Get to know the Orientals
All you need to know about the breed
The first thing to know about the Oriental is that they are not a breed for the casual cat fan. They form close connections with their human family – often developing a deep attachment to one person – and require (nay demand) plenty of quality time together.
Surprisingly affectionate in their temperament, Orientals tend to follow their owners like a shadow and will sidle into your lap if the chance arises. Also a very ‘chatty’ breed, they like to communicate how they feel about everything in their own unique way. The Oriental can even be quite loud at times if they are not getting the attention they feel they rightly deserve.
As a descendent of the Siamese breed, the Oriental cat shares many of the same qualities – from that wedge-shaped head and agile body to their innate intelligence. The main way in which they differ, however, is in the Oriental’s colouring. With literally hundreds of recognised variations, the Oriental is one of the most diverse breeds in terms of their coat.
On that note, there are actually two distinct types of the Oriental cat: the Shorthair and the Longhair. The former has a short, shiny coat, which lies close to the body, while the latter has a medium-length coat that is fine and silky.
A natural athlete, Oriental cats require a fair amount of activity to keep them satisfied, both mentally and physically. They also need entertaining. Put it this way, this is a cat that is clever enough to open a door. To avoid them running riot in your home, a quality climbing tree is recommended. And cat toys will help keep the Oriental occupied, even if their favourite distraction will always be you.
A typically healthy breed of cat, Orientals also have a good lifespan. They can easily live for 10 to 15 years and often well beyond that. So, as long as you can invest the necessary time in them, you should have a committed companion by your side for many years to come.
2 facts about Orientals
Things to look out for
From specific breed traits to a general health overview, here are some interesting facts about your Oriental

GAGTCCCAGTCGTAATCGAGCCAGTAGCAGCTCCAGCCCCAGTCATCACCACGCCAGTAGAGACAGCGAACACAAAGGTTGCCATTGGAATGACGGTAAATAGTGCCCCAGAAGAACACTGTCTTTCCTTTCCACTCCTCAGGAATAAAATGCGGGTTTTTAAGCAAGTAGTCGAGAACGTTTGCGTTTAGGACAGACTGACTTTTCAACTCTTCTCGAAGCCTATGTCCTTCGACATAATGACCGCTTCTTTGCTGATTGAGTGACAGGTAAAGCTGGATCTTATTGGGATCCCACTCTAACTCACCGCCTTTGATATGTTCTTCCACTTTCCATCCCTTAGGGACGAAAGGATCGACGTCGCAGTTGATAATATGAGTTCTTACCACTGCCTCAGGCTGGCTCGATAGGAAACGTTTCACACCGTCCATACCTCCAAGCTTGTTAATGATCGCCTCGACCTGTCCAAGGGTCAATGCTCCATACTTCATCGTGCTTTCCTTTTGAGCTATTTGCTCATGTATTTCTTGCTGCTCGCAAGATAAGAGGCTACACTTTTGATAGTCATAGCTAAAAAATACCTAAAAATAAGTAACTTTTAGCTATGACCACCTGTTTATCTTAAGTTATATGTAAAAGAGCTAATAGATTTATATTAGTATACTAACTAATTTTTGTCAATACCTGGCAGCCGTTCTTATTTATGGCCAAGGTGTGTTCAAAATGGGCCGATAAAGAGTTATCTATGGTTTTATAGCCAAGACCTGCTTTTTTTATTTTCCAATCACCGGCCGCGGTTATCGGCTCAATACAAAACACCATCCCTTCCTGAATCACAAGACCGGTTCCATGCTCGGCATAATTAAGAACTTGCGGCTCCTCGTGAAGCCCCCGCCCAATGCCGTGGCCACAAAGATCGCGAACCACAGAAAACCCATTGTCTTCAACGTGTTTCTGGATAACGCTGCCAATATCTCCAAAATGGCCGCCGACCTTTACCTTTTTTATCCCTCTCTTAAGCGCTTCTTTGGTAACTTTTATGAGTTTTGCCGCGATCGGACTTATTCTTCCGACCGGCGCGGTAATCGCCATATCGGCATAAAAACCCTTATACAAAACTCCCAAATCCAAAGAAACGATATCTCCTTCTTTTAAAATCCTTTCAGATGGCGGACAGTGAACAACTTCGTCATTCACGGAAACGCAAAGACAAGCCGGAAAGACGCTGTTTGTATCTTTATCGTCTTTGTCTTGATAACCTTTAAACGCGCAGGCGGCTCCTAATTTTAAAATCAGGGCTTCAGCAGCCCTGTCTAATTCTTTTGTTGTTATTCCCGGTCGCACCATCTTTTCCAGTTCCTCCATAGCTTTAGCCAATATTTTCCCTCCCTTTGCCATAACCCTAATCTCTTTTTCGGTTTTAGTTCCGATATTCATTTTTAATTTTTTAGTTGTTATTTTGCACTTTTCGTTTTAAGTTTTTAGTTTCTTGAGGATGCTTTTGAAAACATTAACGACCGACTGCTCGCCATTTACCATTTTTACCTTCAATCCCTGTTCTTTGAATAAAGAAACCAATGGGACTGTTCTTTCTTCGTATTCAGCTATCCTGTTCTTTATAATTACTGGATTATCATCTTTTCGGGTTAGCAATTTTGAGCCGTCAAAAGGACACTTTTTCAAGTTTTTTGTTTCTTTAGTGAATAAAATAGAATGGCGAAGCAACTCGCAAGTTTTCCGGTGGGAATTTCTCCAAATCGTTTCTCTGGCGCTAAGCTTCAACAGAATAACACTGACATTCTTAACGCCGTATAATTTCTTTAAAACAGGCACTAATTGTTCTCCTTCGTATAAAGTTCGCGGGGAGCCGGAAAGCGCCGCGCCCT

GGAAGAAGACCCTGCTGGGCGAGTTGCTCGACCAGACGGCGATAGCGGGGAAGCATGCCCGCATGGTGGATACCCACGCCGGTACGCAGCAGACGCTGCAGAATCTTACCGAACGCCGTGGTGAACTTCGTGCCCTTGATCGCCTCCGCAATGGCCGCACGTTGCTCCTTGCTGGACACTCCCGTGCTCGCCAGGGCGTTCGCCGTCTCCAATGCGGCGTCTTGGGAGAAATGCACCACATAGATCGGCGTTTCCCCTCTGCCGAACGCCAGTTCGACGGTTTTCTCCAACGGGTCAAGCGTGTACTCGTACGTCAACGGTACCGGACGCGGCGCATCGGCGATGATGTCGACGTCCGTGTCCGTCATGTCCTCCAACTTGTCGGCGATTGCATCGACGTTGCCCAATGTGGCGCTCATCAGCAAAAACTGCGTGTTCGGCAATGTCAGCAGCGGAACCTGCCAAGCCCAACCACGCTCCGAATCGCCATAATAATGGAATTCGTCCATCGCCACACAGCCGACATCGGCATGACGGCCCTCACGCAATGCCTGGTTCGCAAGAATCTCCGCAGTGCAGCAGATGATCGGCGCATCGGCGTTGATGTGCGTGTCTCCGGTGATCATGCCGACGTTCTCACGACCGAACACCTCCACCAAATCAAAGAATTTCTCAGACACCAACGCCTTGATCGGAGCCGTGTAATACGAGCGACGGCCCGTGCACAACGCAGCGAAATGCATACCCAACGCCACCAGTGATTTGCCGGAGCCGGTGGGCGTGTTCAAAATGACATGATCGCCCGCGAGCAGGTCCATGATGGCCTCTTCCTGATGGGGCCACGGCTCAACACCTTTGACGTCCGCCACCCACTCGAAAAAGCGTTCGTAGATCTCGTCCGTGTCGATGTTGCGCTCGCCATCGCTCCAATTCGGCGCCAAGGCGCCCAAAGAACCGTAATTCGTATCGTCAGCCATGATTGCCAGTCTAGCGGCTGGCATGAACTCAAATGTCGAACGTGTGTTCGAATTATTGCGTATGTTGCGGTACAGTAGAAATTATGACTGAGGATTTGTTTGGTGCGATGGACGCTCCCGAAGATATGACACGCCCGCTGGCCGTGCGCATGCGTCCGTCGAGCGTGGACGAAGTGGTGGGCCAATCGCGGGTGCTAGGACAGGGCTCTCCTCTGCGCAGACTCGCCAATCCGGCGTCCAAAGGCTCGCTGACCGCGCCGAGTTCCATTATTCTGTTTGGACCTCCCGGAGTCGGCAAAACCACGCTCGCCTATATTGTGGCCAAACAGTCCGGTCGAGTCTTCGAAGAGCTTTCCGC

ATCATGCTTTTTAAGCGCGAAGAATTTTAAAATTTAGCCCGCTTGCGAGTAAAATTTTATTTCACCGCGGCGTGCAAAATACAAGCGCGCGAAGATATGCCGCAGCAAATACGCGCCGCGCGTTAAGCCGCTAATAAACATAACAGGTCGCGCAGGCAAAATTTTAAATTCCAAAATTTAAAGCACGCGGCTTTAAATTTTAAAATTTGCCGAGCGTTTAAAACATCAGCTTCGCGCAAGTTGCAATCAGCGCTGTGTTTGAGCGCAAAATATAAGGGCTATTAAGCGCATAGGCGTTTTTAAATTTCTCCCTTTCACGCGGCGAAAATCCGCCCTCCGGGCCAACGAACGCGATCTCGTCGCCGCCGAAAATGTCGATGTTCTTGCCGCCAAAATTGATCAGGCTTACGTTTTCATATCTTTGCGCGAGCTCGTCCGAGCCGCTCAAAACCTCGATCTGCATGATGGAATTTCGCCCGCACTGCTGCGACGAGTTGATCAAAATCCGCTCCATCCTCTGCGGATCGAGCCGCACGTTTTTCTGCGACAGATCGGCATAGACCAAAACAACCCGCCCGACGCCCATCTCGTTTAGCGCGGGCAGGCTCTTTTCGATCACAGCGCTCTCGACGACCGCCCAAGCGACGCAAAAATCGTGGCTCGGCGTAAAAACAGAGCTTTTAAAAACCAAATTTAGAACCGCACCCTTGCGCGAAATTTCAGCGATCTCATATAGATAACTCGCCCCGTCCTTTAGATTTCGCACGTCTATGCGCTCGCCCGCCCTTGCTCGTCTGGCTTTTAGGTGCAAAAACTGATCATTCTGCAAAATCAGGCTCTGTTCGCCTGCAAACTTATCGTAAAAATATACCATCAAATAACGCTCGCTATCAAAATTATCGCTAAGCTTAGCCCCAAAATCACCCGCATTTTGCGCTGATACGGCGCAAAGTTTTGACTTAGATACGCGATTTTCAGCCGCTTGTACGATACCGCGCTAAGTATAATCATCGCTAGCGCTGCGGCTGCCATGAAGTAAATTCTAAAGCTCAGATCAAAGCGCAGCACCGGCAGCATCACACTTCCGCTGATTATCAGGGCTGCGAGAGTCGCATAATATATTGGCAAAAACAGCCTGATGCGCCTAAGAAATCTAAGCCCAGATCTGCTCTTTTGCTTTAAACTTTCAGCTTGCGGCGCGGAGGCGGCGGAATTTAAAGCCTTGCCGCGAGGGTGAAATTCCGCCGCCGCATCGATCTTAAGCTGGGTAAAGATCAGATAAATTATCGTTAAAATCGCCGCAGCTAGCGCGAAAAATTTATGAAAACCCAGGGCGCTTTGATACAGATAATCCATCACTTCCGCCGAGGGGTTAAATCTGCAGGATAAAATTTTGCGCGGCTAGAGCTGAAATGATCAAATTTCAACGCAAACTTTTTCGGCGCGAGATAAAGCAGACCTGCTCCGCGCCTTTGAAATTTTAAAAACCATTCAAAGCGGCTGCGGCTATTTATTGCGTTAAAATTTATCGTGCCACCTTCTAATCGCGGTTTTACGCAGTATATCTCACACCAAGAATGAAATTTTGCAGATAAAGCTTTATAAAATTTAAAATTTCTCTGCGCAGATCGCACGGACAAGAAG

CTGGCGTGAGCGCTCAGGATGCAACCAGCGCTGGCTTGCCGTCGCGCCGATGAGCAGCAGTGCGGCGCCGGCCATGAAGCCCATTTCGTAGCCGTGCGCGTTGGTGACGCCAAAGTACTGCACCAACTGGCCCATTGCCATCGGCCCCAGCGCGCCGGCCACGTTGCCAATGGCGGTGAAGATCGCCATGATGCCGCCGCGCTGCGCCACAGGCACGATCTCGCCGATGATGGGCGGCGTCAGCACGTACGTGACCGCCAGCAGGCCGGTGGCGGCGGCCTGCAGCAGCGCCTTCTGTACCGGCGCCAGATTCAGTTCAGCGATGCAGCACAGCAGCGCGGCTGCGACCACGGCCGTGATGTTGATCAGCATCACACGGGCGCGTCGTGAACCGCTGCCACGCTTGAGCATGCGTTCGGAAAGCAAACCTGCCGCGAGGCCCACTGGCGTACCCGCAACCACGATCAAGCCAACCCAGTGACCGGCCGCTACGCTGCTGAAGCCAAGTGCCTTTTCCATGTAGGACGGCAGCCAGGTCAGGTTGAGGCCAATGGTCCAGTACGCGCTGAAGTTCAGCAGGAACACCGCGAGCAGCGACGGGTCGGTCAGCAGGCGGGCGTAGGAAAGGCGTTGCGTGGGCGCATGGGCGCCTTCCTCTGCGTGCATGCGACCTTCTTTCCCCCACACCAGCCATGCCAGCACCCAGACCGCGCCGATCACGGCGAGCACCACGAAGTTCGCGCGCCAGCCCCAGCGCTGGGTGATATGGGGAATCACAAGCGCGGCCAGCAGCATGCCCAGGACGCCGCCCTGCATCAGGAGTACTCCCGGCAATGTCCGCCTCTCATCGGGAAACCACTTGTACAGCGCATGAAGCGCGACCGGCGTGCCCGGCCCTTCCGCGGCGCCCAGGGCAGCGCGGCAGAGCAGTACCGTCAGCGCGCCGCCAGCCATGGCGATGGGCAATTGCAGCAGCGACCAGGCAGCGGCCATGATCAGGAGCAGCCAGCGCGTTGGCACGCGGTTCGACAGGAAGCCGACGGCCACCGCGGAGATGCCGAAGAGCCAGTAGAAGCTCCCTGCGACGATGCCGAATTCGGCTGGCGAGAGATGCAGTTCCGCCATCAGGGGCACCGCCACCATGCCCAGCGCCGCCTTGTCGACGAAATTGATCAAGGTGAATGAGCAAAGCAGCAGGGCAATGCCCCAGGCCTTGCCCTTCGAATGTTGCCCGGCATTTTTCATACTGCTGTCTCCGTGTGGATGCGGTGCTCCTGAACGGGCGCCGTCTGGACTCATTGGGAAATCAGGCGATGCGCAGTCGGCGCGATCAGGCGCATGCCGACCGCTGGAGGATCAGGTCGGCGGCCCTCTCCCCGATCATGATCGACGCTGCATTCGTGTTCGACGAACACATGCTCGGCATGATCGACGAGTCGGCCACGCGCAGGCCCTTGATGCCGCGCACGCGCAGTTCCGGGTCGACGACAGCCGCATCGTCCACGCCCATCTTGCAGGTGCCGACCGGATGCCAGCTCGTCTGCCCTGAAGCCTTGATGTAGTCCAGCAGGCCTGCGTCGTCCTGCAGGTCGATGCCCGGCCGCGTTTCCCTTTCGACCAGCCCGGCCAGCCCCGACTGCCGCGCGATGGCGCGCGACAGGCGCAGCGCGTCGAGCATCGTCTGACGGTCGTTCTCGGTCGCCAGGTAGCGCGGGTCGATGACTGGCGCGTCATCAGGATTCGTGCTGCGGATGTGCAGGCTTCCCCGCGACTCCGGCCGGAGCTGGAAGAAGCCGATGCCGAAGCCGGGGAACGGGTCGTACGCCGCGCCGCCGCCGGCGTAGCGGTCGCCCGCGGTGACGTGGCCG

They can sometimes suffer from urinary issues
Although a generally healthy breed of cat, the Oriental can be prone to cystitis (bladder inflammation). The tell-tale sign is when your Oriental makes frequent attempts to urinate, but with little success, or urinates in odd places. If this happens, they should be taken straight to your vet who will be able to advise on the best course of treatment. Fortunately, plenty can be done for this condition, depending on the cause. Also, a tailored diet is often recommended. Lastly, as stress can be a factor, it’s important to establish if that could be playing a role.
Another thing to be aware of is eye disorders
Like all cats, the Oriental can suffer from issues ranging from conjunctivitis and cataracts to glaucoma. Although Orientals are not the most affected feline breed, they may also experience ‘progressive retinal atrophy’ (PRA) – when the cells of the retina begin to decline – leading to impaired vision or even blindness. Treating any primary cause is important, but unfortunately there is nothing that can be done for the inherited form. The good news, though, is that it is not painful and many cats can go on to adapt and live a happy life. Indeed, cats have a pronounced sense of smell and their whiskers give them spatial information. If buying a kitten, be sure to check that its ancestors didn’t suffer from PRA.
They can potentially be prone to liver disease too
This is something that can affect all cats, but like their ‘cousin’, the Siamese, the Oriental can be particularly susceptible. Liver disease can be caused by a variety of problems. Also, because the bile and pancreas ducts meet before connecting to the intestine, cats tend to develop combined inflammation of the three organs. This is called triaditis. Depending on the cause, treatment can take various forms, ranging from extra vitamins and anti-inflammatories to antibiotics or even surgery. As always, the earlier a problem is detected the better. Your vet is your – and your pet’s – best ally. Also, the right nutrition will be fundamental to support recovery.